1. The recommendations and problems identified in the DEI report will be some of our key pointers when we think about our strategy, and any strategic direction or plan should ideally address some of these long-standing issues.
  2. Involved in the process will be the international team, the potential national teams and possibly some representatives from project communities.
  3. Regarding establishing and implementing, we will only be able to speak about the implementation after we have a strategic direction ready as it will greatly affect whether the implementation requires organizational, technical, or changes in other areas.
  • Is there any additional thinking you would want to share about how you will go about improving the quality of WLM organisation, both locally and globally, in 2022? How will you measure this?

The team acknowledges the need to expand the organization and bring sustainability at the international level along with the national teams. We would like to first address this issue within the international team, which will in turn enable us to better support the national teams. Bringing on a part-time project coordinator is one of the first steps in this regard, although it is a one-stop solution to improve the organization. This will help to off load some admin work volunteers, help them focus on things that are interesting to them. We are hoping this will make the team active overall. Additionally, we will be taking proactive efforts to recruit more volunteers to the international team. It is not necessary that tasks at international coordination level need to be done by the team only. We observed that volunteers in some cases are skeptical about signing up as a team member, but are happy to take up specific tasks. Having a well-defined open task list (such as on Phabricator) and a designated workboard manager can let other community members collaborate on the tasks. We believe this approach can help the organization be more active, along with improving coordination among national and international teams.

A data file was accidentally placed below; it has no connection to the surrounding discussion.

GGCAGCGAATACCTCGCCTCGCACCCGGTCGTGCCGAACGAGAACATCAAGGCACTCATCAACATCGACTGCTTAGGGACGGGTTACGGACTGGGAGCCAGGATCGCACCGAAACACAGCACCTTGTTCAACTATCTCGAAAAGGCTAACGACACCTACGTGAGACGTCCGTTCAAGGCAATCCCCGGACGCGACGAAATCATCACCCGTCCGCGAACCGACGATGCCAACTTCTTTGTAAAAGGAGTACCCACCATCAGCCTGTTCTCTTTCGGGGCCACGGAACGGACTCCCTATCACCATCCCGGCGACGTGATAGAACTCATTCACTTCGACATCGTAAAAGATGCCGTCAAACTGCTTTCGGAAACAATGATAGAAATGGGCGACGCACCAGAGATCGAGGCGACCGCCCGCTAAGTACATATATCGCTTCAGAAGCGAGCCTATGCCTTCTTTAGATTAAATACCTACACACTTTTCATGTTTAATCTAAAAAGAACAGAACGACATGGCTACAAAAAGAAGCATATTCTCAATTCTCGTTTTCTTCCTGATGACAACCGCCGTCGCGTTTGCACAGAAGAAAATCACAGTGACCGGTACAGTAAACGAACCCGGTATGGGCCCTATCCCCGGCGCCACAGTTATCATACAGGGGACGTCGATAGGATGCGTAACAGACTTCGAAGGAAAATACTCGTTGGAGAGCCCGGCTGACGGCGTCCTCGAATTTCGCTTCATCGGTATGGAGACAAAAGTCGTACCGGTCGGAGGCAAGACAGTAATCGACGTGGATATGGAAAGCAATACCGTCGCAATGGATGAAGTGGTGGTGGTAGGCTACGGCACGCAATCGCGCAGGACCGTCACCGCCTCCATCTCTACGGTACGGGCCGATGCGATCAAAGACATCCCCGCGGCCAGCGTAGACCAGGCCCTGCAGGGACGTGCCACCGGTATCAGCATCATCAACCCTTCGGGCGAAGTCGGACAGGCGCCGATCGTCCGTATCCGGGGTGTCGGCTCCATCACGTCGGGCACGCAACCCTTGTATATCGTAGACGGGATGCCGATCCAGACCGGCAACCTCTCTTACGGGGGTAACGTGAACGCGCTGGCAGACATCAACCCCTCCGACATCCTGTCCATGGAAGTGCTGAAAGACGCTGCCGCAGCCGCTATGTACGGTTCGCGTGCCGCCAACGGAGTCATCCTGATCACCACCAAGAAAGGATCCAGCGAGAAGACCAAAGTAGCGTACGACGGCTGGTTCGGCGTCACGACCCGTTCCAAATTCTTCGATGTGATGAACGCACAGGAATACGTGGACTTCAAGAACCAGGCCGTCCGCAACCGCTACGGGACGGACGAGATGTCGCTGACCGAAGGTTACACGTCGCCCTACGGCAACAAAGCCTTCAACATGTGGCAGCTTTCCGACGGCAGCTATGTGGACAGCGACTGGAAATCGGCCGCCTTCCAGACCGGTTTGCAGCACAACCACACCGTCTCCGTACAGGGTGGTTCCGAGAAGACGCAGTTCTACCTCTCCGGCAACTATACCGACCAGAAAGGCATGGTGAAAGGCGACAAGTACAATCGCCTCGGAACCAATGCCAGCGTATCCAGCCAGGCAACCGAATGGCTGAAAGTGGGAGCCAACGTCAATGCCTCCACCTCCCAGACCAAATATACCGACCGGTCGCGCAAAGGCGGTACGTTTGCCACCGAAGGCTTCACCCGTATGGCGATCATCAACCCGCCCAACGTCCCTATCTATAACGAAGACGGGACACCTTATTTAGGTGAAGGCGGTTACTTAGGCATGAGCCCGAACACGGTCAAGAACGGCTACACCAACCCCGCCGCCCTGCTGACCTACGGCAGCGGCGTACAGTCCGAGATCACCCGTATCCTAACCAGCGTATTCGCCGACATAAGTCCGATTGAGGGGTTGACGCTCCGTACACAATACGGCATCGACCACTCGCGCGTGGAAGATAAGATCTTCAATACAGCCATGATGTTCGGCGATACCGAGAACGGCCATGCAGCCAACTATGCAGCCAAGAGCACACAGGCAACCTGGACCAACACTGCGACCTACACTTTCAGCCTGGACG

• Evaluation and learning:
    • While a major part of your focus is improved quality of WLM organisation, there seems to be limited room to measure this effect. We think it would be useful for you to consider adding additional measures around the quality of organization, beyond the satisfaction rate of organizers. We would love to see meaningful learning report based on feedback from participants and from local organisers. It appears that organisers offered such feedback through the DEI process (even if the feedback was not really DEI-related). We think it would be worthwhile for WLM to establish channels specifically to allow more qualitative feedback of this nature. Can you share your thoughts about this?

In our response to the next question, we have detailed the metrics that we can use to measure. However, we acknowledge that metrics for participants and organizers, and our methods to track the same, need improvement. The surveys we mention below have been one such way, there are some known issues such as long surveys, delayed distribution and producing recommendations from surveys. We will work on that this year. The idea of establishing specific channels sounds good, however, we also want to be conservative about the number of channels we can collect feedback/suggestions from. In the past, we have tried office hours as well. An alternative could be to explore ways in which the already existing channels can be used for this purpose.

    • Can you share past benchmarks for the satisfaction rate of organizers so we can better interpret the 7/10 metric. Is this on part with the past benchmarks, or higher or lower? We appreciate your help understanding this.